Blog: Böhmermann case shows it’s never too early to repeal bad laws Dormant laws that threaten free expression on their face can always be revivedA composite picture made of file pictures shows Turkish President Recep Tayyip Erdogan during a press conference in Bucharest, Romania, 01 April 2015 (L) and German comedian and television host Jan Boehmermann posing in Berlin, Germany, 22 February 2012 (R). EPA/Robert Ghement
By: IPI Director of Press Freedom Programmes Scott Griffen
German politicians of all stripes are suddenly calling for the abolition of a seldom-used provision in Germany’s Criminal Code that punishes insulting foreign heads of state with up to five years in prison.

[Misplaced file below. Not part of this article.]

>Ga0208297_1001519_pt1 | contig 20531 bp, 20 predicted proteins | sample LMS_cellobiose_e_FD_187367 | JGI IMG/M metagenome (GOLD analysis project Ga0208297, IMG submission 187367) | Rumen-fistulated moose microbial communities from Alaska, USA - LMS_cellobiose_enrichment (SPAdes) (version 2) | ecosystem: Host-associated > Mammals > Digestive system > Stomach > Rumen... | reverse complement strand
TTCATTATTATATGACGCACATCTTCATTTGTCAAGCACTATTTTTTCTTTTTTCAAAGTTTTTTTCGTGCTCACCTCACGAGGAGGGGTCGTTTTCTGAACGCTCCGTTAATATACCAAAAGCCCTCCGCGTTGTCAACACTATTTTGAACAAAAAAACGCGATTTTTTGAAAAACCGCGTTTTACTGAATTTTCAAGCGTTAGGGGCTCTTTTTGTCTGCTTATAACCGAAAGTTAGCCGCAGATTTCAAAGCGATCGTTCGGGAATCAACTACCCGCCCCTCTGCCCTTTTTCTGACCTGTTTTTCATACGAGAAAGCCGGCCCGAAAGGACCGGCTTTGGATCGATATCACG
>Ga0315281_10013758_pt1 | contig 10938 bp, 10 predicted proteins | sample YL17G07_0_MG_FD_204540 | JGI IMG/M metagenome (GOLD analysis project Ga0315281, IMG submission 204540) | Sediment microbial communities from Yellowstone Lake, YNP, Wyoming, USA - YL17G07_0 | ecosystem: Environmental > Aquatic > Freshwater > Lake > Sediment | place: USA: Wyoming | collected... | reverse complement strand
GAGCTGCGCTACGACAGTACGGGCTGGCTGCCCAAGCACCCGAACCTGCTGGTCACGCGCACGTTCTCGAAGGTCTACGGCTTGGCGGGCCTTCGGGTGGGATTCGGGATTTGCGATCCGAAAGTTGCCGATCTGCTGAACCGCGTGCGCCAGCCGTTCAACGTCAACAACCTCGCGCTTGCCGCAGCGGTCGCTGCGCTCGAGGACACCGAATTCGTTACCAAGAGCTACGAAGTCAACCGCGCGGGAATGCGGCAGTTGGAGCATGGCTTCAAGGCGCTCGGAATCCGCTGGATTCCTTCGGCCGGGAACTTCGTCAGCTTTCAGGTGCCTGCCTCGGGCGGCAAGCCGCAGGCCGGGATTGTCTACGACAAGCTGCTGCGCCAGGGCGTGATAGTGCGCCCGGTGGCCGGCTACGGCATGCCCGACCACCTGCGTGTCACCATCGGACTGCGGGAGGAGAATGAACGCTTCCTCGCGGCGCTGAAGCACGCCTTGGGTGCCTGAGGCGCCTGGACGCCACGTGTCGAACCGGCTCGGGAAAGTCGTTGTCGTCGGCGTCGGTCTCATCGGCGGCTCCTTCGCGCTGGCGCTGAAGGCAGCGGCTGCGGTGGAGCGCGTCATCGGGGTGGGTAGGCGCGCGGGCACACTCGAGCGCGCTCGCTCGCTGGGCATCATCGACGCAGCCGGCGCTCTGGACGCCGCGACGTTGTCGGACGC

That’s welcome news for press freedom and freedom of expression. The provision in question, Art. 103, is a relic of the outdated concept of lèse-majesté, as an MP from Chancellor Angela Merkel’s governing Christian Democratic Union, Karl-Georg Wellmann, put it yesterday.
What’s worrisome, though, is that it took the very real threat of prosecution – Turkish President Recip Tayyip Erdoğan’s request to punish television satirist Jan Böhmermann over a boundary-pushing poem – to get us to this point.
Read the full article on IPI’s main web page.